clock menu more-arrow no yes mobile

Filed under:

Yankees Mailbag: Roster crunch, lefty bats, and future tax

Let’s jump right into your questions as the last week of spring training approaches.

MLB: Spring Training-New York Yankees at Boston Red Sox Nathan Ray Seebeck-USA TODAY Sports

Good morning everyone, it’s time to dive back into the mailbag and answer some of your questions. Remember to send in your questions for our weekly call by e-mail to pinstripealleyblog [at] gmail [dot] com.

The idiot that said, “Harper is coming” asks: Are the Yankees going to avoid the usual roster crunch before Opening Day?

It doesn’t look like it! At the very least the starting infield competition is going to go down to the wire, and that holds implications for who could be on the Opening Day roster and who could be down in the minors. Both Anthony Volpe and Oswald Peraza have cases to be in either place, depending on how strongly the team feels about their spring performances. Should both take up active roster spots, that limits the availability for further roster spots in other places, such as the outfield situation (which may also simply be resolved with the currently-rostered players).

The other question mark in this regard is the bullpen, and there’s not exactly a clear and concise answer here either. Lou Trivino and Tommy Kahnle’s injuries opened up a Pandora’s Box of options that aren’t quite ideal, at least one of whom is likely to be added to the 40-man. FanGraphs currently has that distinction going to Jimmy Cordero based off of a report from early March, but after stringing together several scoreless outings up to that point he got shelled in his next couple of appearances. Their in-house options in Deivi García, Jhony Brito and more have already been ruled out and sent to the minors, so someone new has to step up here — it’s just a question of who.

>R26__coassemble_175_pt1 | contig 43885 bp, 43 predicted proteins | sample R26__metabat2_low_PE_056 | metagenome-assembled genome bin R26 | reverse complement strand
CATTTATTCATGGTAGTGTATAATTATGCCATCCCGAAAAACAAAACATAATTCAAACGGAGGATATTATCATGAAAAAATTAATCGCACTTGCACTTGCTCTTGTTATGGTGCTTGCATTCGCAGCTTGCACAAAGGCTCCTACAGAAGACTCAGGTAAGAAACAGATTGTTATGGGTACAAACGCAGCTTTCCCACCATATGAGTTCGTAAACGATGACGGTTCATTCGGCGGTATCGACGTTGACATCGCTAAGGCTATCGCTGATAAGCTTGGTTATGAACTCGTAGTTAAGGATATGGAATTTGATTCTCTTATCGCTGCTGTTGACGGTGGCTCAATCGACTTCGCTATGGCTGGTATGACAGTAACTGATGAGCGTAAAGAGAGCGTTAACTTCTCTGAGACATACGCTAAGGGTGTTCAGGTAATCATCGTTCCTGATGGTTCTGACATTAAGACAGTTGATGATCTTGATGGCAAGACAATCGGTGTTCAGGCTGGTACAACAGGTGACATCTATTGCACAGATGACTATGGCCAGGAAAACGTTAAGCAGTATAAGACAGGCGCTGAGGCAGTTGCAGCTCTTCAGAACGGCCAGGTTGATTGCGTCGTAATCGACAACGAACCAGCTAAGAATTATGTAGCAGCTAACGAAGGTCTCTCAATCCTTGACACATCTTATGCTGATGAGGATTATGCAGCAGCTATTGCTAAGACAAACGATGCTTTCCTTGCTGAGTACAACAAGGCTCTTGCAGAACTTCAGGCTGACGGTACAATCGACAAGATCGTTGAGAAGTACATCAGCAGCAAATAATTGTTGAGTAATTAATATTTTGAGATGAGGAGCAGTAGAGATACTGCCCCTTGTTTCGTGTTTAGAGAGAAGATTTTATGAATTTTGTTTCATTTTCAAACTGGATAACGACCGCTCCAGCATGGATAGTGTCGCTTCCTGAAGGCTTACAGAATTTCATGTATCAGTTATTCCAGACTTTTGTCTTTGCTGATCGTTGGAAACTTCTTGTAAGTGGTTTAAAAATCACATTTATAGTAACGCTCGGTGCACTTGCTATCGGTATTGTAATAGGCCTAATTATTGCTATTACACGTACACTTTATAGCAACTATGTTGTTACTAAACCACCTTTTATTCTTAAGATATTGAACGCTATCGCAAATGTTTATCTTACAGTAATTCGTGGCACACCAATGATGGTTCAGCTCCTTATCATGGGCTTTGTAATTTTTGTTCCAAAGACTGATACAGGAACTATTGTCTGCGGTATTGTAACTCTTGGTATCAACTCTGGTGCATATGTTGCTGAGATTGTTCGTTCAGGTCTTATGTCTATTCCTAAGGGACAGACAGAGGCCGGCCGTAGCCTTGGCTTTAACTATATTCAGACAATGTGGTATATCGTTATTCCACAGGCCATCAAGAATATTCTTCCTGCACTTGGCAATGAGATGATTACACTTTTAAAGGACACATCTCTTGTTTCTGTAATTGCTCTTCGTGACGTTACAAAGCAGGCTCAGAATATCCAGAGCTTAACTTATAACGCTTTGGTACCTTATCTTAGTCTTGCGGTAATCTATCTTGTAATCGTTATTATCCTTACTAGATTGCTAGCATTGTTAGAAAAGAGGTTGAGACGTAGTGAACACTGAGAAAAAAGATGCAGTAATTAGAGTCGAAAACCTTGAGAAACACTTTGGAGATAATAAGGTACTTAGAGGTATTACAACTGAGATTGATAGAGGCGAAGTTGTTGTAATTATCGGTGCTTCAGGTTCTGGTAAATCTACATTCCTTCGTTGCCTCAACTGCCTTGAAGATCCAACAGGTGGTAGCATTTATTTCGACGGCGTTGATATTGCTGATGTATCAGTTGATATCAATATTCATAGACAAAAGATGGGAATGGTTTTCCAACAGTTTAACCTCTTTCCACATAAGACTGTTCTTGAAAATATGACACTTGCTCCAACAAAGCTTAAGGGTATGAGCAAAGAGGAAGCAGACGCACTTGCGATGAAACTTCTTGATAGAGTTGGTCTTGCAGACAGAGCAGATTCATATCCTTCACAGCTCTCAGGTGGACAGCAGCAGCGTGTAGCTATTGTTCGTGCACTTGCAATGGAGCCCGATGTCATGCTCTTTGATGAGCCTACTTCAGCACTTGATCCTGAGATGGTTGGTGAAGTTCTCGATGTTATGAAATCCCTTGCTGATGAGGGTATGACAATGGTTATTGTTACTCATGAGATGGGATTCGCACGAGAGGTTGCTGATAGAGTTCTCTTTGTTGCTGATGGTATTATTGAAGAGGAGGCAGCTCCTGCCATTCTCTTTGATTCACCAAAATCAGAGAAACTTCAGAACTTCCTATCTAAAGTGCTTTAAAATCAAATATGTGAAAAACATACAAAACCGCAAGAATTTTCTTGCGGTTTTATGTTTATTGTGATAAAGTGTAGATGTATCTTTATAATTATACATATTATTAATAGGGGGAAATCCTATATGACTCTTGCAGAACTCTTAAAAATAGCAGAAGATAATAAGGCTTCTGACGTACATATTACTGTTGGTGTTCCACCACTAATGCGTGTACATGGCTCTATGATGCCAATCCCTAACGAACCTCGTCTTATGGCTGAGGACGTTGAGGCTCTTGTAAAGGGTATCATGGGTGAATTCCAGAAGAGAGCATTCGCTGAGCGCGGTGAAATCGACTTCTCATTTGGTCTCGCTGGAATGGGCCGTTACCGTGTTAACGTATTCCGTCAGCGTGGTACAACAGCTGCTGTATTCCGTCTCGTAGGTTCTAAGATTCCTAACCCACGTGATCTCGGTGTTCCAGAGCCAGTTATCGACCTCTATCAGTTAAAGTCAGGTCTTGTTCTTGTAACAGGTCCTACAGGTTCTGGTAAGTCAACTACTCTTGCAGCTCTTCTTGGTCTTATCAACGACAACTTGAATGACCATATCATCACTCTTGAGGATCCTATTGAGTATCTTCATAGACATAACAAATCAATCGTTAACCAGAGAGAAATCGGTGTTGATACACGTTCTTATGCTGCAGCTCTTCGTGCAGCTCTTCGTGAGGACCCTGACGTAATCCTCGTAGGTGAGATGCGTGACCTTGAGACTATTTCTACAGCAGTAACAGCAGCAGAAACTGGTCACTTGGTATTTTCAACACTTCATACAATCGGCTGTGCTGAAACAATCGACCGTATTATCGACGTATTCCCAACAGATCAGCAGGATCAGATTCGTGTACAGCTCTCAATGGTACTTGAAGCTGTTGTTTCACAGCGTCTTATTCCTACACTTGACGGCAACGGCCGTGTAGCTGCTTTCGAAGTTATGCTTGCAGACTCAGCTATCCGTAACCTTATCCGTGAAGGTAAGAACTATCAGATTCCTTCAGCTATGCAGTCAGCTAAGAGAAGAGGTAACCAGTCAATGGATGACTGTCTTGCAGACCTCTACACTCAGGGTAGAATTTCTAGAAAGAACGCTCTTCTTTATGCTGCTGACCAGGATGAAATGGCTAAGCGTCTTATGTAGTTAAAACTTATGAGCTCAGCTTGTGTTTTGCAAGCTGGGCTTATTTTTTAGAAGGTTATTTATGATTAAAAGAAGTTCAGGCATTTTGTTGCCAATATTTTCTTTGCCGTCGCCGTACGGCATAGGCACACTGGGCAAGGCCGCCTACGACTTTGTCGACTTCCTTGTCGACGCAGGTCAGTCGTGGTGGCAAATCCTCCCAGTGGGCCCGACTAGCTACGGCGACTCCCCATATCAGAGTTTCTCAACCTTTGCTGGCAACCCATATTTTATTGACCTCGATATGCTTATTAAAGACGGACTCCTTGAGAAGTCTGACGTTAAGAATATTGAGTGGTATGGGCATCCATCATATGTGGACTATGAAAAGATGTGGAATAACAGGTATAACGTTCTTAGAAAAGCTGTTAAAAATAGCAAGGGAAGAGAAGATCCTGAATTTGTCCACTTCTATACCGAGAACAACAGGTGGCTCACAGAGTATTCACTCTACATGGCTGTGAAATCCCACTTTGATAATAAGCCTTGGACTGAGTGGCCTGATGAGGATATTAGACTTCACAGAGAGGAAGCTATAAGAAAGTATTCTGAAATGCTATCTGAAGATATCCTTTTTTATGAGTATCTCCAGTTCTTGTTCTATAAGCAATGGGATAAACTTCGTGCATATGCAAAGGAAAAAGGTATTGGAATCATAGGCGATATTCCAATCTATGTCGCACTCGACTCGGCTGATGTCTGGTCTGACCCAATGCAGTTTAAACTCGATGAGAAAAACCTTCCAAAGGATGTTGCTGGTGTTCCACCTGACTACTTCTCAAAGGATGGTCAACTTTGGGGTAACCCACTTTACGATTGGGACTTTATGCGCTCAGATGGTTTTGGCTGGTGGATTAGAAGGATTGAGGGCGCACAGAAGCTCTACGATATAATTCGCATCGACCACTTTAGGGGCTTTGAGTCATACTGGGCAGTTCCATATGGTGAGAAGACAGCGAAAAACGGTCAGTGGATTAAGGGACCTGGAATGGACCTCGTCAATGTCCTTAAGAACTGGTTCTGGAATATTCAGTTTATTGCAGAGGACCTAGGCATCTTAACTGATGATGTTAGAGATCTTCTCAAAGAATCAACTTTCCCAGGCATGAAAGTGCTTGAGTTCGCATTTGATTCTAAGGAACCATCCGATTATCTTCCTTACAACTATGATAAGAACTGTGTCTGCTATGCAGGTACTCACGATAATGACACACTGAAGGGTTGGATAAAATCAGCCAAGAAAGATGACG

Chuck asks: Is anyone concerned at the lack of lefty bats? OK there are a few switch hitters, but other than Rizzo the team is very right-handed in a stadium that is made for lefty power bats.

This has been a topic for a while with this lineup, and though they added some more versatility with Oswaldo Cabrera’s switch-hitting bat late last year, it’s still predominantly a right-handed lineup. However, I don’t find that to be particularly worrisome — as far as splits go, their righties aren’t harmed by the mismatch. With a far larger sample size in favor of the righty-on-righty matchup they performed nearly identical, posting a wRC+ of 116 against a 117 mark against lefties.

Now, where the concern can lie is that the consistency there is buoyed by the top, elite half of the lineup. Once you look at regulars like Josh Donaldson, Isiah Kiner-Falefa, Jose Trevino, and even Gleyber Torres, you’ll notice a steep drop-off in production switching handedness. That’s a problem born less out of them being righties, though, and more out of the majority of these players being glove-first inclusions in the lineup. Should the kids prove themselves and earn the lion’s share of the at-bats this season, perhaps they can further remove this issue.

thor14 asks: The Yankees have about 35-40 million dollars coming off payroll next year, are the Yankees likely to reset the luxury tax and play their kids? The only impactful free agent is Ohtani, and the Yankees are unlikely to sign him.

I agree that the team is unlikely to pursue Ohtani (to their disadvantage, but that’s a whole other topic and one that can be saved for next offseason), and the payroll at the moment does seem favorable for a reset. Of course, we’re far too early to tell if they’ll be able to do so, or if they’ll add payroll at the trade deadline, but by all indications they loaded up with the Judge and Rodón contracts because they’re only in year two of the repeater penalties, and plan on resetting much like they did after signing Gerrit Cole. Once again, not my preferred strategy, but the logic is there and the groundwork is clearly laid — I fully expect that to be plan A.